public class Handlers
{
    private readonly IEnumerable<Type> _handlerTypes;

    public Handlers(params Type[] handlerTypes)
    {
        _handlerTypes = handlerTypes;
    }

    public void Handle(object argument)
    {
        var matchingHandlerTypes = FindMatchingHandlerTypes(argument.GetType());
        var handlers = matchingHandlerTypes.Select(CreateHandlerInstance);

        dynamic dynamicArgument = argument;
        foreach (dynamic handler in handlers)
        {
            handler.Handle(dynamicArgument);
        }
    }

    private IEnumerable<Type> FindMatchingHandlerTypes(Type argumentType)
    {
        return _handlerTypes.Where(x => ImplementsHandlerOf(x, argumentType));
    }

    private static bool ImplementsHandlerOf(Type candicateHandlerType, Type argumentType)
    {
        return candicateHandlerType.GetInterfaces().Any(x => IsHandlerOf(x, argumentType));
    }

    private static bool IsHandlerOf(Type interfaceType, Type argumentType)
    {
        return interfaceType.IsGenericType
            && interfaceType.GetGenericTypeDefinition() == typeof (IHandler<>)
            && IsMatch(interfaceType.GetGenericArguments()[0], argumentType);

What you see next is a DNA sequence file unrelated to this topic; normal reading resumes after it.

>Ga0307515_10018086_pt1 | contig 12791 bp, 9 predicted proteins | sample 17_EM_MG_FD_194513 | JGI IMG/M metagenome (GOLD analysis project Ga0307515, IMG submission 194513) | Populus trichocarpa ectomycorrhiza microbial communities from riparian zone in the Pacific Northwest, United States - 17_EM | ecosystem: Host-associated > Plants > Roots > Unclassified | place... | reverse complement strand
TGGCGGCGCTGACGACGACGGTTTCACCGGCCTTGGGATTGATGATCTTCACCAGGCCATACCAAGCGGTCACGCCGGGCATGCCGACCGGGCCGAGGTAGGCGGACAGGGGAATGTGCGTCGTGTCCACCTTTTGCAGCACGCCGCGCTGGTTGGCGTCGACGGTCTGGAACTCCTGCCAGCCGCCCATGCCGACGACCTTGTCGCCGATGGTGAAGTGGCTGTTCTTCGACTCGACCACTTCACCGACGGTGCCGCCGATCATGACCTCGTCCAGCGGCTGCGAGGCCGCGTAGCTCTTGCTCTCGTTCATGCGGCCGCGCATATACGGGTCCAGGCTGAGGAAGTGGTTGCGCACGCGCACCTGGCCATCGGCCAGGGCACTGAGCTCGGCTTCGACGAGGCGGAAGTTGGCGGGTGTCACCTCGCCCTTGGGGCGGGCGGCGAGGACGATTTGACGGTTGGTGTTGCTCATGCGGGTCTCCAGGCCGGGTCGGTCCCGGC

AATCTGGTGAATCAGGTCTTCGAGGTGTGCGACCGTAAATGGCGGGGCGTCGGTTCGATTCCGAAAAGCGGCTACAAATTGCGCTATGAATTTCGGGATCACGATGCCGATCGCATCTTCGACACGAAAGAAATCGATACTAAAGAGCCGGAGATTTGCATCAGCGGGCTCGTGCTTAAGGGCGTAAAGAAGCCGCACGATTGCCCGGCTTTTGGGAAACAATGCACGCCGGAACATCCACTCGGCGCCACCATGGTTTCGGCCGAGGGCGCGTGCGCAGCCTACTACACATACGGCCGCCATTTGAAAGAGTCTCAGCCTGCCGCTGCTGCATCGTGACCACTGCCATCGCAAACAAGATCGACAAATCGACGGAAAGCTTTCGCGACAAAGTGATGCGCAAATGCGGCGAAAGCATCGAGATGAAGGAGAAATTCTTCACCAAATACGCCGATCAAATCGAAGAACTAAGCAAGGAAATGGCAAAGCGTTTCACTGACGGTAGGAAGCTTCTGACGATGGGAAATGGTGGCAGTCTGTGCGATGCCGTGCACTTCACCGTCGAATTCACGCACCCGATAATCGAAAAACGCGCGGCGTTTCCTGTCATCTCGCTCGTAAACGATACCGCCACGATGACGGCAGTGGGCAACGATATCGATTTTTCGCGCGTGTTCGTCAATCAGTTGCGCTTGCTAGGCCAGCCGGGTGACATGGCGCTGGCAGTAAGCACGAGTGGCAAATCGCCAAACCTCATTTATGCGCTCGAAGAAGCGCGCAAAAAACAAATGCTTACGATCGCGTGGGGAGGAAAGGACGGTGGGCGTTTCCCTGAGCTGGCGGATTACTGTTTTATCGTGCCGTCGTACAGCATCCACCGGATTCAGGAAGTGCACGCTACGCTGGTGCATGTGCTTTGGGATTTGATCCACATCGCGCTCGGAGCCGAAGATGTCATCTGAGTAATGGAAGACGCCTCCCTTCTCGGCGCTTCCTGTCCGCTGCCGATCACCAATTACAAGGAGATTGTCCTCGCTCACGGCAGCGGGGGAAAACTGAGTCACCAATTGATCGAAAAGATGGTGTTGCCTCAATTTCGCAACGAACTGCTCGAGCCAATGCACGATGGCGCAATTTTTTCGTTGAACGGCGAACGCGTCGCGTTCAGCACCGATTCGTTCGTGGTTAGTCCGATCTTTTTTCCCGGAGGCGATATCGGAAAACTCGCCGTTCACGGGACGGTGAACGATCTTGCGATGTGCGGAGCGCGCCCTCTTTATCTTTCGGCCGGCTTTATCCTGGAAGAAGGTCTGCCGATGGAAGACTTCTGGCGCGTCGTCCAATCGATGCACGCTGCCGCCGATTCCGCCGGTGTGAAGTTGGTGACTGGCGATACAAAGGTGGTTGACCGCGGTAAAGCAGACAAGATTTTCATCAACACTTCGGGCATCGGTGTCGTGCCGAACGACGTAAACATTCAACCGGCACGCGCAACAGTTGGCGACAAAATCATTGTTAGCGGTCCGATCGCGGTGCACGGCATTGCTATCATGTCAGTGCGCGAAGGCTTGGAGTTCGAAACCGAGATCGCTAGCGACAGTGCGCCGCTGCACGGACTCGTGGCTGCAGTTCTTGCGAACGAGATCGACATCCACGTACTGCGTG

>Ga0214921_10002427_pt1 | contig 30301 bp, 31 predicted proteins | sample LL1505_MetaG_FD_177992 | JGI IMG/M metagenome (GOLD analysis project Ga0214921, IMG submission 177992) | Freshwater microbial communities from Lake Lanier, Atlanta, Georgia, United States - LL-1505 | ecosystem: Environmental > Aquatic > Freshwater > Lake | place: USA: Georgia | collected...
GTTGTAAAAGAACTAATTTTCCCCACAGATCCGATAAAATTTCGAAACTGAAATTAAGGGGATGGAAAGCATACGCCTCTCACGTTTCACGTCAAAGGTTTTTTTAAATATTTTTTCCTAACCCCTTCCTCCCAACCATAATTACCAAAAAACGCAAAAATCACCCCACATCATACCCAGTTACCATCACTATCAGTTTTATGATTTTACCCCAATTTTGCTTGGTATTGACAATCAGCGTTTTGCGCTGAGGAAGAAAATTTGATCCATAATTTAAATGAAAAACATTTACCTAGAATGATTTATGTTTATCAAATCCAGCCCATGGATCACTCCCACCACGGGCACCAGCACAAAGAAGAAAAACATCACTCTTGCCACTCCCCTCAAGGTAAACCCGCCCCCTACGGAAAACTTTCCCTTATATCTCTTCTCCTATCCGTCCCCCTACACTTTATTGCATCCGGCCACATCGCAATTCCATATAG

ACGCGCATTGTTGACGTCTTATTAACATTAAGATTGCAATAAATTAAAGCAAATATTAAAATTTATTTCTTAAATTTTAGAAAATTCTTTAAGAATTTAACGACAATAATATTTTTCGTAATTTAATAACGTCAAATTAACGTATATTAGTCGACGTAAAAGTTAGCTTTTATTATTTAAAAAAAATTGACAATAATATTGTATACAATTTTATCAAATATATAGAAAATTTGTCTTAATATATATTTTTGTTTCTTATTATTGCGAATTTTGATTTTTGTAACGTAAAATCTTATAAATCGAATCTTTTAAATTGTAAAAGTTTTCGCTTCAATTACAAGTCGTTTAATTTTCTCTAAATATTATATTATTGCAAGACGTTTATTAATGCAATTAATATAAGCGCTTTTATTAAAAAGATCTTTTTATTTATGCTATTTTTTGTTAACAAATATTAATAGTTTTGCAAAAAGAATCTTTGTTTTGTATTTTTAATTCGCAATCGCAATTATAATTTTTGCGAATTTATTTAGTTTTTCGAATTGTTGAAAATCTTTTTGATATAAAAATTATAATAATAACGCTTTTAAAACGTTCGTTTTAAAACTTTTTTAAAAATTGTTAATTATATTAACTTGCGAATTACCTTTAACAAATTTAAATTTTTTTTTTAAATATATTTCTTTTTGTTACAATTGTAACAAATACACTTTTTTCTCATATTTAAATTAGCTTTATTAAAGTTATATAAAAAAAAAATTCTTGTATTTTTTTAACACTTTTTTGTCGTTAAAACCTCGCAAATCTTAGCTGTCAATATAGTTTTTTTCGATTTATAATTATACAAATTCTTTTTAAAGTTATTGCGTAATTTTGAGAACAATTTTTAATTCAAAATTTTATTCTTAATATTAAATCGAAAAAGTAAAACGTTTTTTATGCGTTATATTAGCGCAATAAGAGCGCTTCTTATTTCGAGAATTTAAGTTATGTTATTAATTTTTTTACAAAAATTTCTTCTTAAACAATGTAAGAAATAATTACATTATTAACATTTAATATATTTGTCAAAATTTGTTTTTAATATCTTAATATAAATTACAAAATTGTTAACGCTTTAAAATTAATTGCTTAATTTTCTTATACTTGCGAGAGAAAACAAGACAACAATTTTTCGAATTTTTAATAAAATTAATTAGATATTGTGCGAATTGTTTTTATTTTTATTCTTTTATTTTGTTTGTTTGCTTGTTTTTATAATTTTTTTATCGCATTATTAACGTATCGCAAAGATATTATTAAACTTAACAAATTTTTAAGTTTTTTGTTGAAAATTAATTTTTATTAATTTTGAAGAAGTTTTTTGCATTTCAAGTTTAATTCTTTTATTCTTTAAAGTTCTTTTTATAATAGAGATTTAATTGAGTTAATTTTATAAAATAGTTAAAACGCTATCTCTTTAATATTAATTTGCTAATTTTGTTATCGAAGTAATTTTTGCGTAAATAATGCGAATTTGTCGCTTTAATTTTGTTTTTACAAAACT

}

    private static bool IsMatch(Type handlerInterfaceGenericArgument, Type argumentType)
    {
        return IsExactMatch(argumentType, handlerInterfaceGenericArgument)
            || IsInheritanceMatch(argumentType, handlerInterfaceGenericArgument);
    }

    private static bool IsInheritanceMatch(Type argumentType, Type handlerInterfaceGenericArgument)
    {
        return argumentType.IsSubclassOf(handlerInterfaceGenericArgument);
    }

    private static bool IsExactMatch(Type argumentType, Type handlerInterfaceGenericArgument)
    {
        return argumentType == handlerInterfaceGenericArgument;
    }

    private static object CreateHandlerInstance(Type handlerType)
    {
        return Activator.CreateInstance(handlerType);
    }
}

Three things worth notice here are

  • I really, really like functional programming with LINQ
  • You can (and should) integrate your version with your favourite Inversion of Control container instead of using Activator.CreaterInstance
  • Dynamic feature of C# is used as a replacement of some ugly wrapper classes and/or reflection. It can be easily rewritten in a way it compiles with C# 3.0.

Happy handling!